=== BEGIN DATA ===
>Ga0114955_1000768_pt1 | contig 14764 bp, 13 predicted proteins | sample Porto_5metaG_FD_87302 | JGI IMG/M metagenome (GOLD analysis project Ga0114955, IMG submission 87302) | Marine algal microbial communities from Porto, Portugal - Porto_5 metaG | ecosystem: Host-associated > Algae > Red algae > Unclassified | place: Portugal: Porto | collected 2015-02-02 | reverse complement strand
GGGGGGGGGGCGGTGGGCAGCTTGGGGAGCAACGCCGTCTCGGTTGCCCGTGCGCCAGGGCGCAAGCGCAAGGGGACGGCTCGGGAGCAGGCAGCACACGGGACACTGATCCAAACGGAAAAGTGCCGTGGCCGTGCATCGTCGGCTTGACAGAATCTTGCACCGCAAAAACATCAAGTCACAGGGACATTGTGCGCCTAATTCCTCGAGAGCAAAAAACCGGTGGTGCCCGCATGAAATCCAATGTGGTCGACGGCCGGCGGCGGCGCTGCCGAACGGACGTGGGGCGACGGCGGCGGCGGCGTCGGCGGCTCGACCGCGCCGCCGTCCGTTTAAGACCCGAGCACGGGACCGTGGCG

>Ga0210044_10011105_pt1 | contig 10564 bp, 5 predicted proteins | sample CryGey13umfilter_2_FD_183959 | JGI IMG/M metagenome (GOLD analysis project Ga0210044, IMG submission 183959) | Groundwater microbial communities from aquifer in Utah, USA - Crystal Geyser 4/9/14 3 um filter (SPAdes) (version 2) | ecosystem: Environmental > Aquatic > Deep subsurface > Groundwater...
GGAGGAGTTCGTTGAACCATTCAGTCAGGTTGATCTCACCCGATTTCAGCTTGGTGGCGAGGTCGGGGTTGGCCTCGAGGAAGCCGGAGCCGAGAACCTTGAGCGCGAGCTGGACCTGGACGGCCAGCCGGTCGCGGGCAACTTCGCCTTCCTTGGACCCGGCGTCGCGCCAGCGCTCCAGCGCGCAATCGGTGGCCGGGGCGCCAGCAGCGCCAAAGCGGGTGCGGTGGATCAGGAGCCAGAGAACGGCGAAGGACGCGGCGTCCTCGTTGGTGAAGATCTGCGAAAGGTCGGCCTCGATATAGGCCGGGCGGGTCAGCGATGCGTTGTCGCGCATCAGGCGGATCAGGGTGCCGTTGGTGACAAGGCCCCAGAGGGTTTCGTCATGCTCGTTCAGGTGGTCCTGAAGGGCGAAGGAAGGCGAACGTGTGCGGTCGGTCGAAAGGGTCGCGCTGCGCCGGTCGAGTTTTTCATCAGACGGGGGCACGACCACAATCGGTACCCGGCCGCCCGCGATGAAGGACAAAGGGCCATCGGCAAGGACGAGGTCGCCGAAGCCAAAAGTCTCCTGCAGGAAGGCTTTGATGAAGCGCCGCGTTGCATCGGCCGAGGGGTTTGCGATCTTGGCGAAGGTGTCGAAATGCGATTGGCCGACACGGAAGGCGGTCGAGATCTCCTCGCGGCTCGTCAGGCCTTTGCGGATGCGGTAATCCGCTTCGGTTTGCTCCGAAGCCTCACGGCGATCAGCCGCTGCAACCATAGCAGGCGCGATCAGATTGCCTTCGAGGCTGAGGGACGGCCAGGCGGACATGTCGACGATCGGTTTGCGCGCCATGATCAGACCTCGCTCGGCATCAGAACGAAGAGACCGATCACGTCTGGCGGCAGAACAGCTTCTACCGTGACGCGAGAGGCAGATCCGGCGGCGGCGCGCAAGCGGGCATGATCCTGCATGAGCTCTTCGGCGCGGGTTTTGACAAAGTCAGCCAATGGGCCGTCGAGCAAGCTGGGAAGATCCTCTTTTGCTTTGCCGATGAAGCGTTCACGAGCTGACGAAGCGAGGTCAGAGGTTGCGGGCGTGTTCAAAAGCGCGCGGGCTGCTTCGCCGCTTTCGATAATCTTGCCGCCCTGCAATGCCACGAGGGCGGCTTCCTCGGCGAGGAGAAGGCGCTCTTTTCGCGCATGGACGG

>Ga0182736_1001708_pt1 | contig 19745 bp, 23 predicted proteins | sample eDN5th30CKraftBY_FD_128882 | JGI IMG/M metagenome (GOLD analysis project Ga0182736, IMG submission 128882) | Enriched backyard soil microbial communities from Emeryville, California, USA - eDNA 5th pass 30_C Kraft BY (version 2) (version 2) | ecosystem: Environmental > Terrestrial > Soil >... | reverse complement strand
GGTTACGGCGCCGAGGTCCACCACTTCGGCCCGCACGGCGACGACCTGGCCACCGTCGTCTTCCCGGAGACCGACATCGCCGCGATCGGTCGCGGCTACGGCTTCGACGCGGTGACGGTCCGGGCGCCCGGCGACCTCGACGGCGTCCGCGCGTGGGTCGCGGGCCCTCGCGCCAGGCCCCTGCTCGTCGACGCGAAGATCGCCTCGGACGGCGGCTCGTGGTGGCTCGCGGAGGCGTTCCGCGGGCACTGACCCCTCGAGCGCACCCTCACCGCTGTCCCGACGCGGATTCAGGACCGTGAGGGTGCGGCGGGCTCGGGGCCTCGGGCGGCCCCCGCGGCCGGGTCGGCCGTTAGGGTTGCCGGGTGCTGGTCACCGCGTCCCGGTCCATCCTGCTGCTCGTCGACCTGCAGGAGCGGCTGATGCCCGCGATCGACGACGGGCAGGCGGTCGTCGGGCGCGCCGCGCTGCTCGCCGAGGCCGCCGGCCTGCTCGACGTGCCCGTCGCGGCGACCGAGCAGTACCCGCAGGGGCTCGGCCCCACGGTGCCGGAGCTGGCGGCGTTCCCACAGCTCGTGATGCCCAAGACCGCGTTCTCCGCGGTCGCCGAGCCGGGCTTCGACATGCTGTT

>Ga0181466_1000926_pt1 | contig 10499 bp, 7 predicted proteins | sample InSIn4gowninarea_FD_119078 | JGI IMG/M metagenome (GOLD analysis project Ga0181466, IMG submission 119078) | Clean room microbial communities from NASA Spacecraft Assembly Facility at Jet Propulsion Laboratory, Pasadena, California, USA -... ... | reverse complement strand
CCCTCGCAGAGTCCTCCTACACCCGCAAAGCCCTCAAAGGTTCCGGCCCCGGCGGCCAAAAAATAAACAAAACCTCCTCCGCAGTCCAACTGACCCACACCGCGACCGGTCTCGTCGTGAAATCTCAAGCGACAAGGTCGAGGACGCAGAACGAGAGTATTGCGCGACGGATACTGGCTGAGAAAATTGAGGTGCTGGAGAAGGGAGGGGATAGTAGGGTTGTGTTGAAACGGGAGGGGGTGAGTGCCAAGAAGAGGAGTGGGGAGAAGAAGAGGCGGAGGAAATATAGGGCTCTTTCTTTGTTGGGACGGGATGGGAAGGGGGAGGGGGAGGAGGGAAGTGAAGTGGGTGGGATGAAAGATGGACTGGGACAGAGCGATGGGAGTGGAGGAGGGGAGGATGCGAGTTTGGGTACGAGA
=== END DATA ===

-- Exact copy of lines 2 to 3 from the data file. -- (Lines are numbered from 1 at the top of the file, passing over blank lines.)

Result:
GGGGGGGGGGCGGTGGGCAGCTTGGGGAGCAACGCCGTCTCGGTTGCCCGTGCGCCAGGGCGCAAGCGCAAGGGGACGGCTCGGGAGCAGGCAGCACACGGGACACTGATCCAAACGGAAAAGTGCCGTGGCCGTGCATCGTCGGCTTGACAGAATCTTGCACCGCAAAAACATCAAGTCACAGGGACATTGTGCGCCTAATTCCTCGAGAGCAAAAAACCGGTGGTGCCCGCATGAAATCCAATGTGGTCGACGGCCGGCGGCGGCGCTGCCGAACGGACGTGGGGCGACGGCGGCGGCGGCGTCGGCGGCTCGACCGCGCCGCCGTCCGTTTAAGACCCGAGCACGGGACCGTGGCG

>Ga0210044_10011105_pt1 | contig 10564 bp, 5 predicted proteins | sample CryGey13umfilter_2_FD_183959 | JGI IMG/M metagenome (GOLD analysis project Ga0210044, IMG submission 183959) | Groundwater microbial communities from aquifer in Utah, USA - Crystal Geyser 4/9/14 3 um filter (SPAdes) (version 2) | ecosystem: Environmental > Aquatic > Deep subsurface > Groundwater...